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Candy Crush, is of course, a famously addictive mobile game. Its qualities as a weapon of mass distraction are perhaps only surpassed by its ability to generate revenue for its owners. Of course, this has led to its tax affairs being questioned in the past.
However, this is about other Candys who are rather adept at making money – the high-profile property developing brothers Christian (CC) and Nick (NC) Candy.
However, as reported in the Times over the weekend, they find themselves in a sticky situation. The Upper Tier Tribunal (“UTT”) case (Christian Peter Candy v HMRC) has reversed an earlier decision of the First Tier Tribunal (“FTT”) which had previously found in the taxpayer’s favour.
The facts of the case were not in dispute but, nevertheless, complex. However, the complexity was perhaps a result of this being a substantial property transaction rather than down to any tax jiggery pokery. Indeed CC paid Stamp Duty Land Tax (“SDLT”) on the full purchase price at the time of the transaction.
CC originally purchased the property in August 2012 from the Commissioners of the Royal Hospital Chelsea and two individuals. Two contracts were involved, an initial lease for a term of 25 years for which CC paid the princely sum of £20m. Further, CC entered into an agreement (“Contracted Out Lease”) that would assign a much longer lease to CC, if a court order was granted regarding so-called enfranchisement rights, for £48m. The details are not important, but perhaps illustrates that the complexity was driven by commercial reasons as opposed to tax reasons.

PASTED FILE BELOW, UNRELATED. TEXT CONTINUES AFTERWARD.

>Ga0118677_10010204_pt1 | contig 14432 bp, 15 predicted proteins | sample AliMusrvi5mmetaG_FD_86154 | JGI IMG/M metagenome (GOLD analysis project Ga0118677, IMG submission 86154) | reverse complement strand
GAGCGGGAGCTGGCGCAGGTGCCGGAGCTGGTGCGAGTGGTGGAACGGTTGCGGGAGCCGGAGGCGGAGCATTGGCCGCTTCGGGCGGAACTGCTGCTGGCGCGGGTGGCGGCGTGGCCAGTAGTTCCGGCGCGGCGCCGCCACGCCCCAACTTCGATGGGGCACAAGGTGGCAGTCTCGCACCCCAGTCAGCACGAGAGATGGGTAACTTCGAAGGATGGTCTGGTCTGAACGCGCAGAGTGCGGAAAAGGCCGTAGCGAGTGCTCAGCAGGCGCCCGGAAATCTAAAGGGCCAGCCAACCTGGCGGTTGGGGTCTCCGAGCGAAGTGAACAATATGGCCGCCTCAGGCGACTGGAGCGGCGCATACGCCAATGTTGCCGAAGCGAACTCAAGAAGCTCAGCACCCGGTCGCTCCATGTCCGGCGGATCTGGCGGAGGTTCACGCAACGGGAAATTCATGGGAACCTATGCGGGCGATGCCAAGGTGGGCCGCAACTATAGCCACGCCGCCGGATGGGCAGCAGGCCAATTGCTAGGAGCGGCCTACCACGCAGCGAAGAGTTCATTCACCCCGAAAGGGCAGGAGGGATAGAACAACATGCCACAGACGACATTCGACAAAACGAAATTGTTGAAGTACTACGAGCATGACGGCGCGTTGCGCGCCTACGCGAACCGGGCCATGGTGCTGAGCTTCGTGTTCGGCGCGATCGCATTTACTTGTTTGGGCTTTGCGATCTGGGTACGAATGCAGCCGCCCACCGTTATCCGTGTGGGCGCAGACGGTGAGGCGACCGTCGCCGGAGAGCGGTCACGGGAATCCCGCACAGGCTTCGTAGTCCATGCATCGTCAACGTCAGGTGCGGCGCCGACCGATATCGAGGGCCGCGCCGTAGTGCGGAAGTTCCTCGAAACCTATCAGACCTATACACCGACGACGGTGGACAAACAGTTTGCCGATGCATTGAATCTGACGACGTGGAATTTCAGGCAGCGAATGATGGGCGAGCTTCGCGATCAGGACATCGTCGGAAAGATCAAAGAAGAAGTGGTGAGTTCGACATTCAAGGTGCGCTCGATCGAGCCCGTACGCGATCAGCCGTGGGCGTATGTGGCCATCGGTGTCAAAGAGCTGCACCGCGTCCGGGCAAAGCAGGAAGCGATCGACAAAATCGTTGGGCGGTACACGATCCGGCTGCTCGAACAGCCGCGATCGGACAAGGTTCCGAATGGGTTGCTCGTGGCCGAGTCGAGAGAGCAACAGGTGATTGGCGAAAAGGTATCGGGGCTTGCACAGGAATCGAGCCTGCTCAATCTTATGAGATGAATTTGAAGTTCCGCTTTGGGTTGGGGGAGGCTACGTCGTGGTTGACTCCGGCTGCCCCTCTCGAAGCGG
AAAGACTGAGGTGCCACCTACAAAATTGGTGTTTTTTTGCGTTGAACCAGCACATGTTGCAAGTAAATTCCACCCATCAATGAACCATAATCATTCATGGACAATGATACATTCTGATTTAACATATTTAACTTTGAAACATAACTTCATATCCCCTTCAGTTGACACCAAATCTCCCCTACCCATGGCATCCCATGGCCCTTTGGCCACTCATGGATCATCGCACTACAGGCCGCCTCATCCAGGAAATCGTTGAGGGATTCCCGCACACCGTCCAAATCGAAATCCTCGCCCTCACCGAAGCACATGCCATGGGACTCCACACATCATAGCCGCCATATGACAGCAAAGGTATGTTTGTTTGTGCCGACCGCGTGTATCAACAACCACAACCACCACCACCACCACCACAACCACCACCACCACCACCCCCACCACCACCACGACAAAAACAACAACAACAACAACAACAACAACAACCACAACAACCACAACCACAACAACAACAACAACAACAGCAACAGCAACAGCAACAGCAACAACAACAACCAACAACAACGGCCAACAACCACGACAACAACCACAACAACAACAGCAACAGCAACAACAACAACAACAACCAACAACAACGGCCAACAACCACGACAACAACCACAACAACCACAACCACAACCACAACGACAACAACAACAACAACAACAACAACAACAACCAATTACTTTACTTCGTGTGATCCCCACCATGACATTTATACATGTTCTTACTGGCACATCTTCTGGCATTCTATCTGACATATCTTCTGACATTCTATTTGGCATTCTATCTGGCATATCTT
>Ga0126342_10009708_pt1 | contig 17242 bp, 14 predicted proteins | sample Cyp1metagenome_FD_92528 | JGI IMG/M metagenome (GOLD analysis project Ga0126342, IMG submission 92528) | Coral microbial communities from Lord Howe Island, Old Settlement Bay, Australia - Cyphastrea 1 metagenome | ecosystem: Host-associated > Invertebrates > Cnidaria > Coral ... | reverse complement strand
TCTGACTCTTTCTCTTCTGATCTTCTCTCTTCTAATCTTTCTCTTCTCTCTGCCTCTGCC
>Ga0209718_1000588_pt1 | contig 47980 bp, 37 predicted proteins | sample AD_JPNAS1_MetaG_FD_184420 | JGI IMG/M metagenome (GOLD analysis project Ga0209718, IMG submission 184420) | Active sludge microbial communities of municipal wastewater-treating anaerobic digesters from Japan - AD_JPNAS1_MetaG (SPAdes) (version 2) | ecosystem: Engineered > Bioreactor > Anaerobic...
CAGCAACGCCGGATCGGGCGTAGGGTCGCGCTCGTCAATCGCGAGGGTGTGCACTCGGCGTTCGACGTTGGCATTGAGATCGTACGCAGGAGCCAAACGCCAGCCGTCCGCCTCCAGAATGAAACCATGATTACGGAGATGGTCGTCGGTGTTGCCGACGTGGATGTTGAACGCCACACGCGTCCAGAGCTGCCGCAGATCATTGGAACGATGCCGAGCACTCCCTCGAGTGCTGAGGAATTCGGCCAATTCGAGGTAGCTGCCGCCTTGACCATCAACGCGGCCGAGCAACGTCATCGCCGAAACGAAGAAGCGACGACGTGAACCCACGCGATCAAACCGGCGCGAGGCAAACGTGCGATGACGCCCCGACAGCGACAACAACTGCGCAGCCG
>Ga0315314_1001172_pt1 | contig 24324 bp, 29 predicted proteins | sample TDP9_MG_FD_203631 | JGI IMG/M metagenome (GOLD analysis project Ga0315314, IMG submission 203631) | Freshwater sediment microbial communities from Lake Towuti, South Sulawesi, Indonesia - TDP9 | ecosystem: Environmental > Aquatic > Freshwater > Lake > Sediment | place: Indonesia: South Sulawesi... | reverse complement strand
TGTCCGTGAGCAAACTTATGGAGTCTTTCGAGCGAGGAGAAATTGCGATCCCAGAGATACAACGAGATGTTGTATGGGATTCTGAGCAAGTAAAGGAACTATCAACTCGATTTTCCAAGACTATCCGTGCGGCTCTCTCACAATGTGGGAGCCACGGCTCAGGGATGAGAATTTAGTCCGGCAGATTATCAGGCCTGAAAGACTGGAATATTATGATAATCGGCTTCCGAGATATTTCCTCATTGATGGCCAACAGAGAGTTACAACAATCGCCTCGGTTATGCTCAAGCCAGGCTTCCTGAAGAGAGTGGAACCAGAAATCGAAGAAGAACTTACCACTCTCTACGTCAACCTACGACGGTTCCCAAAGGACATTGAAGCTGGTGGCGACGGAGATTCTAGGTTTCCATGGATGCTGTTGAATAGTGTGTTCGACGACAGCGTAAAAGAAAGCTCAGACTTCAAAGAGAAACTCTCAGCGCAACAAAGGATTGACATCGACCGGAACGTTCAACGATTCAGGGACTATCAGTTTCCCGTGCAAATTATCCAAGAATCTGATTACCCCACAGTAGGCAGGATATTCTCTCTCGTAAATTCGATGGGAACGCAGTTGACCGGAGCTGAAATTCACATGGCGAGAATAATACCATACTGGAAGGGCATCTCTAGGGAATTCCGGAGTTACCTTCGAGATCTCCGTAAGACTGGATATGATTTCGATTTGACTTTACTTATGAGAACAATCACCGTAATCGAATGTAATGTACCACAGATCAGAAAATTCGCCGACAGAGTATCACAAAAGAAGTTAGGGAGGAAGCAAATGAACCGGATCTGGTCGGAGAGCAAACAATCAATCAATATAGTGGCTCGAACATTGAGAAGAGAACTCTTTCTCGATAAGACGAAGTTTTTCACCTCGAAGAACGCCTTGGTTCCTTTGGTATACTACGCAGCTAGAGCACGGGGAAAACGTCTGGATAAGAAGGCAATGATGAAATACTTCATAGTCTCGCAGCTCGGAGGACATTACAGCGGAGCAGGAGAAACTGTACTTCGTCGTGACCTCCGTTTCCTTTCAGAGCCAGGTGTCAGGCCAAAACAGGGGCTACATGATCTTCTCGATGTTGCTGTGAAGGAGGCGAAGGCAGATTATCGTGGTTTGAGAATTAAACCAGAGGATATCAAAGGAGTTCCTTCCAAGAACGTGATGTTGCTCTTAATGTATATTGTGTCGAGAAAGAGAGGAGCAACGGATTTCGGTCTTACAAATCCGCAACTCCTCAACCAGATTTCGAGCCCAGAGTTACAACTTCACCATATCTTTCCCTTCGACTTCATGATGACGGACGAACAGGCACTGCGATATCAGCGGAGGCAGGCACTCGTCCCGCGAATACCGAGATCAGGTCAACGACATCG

Importantly, a matter of days later, CC’s building contractors started work at the property. This meant that the Contracted-Out Lease, albeit not completed, had been ‘substantially performed’ for the purposes of SDLT.
This meant that the effective date for SDLT, which would usually be completion, was the date of this ‘substantial performance’ rather than subsequent completion (if and when that happened).
CC submitted two SDLT returns at this time. The first for the completed initial lease and the second, following substantial performance, of the Contracted-Out Lease.
In April 2014, CC gifted his interests in the property – the initial lease and the Contracted-Out Lease – to his brother, NC. A deed of novation effectively extinguished the original Contracted Out Lease with NC stepping in to CC’s shoes.
NC then substantially performed the Contracted-Out Lease by sending his builders in to carry on the work.
NC submitted a SDLT return in respect of the Contracted-Out Lease only. This is because, unlike the gift of the initial lease, the chargeable consideration was taken to be the full purchase price of the property (despite the fact he only assumed the responsibility to pay the remaining instalments due under the agreement).
This is due to the effect of the Minimum Consideration Rule(in the complex Pre-Completion Transaction Rules in Schedule 2A of Finance Act 2003. Rules that were introduced to prevent sub-sale tax avoidance skullduggery.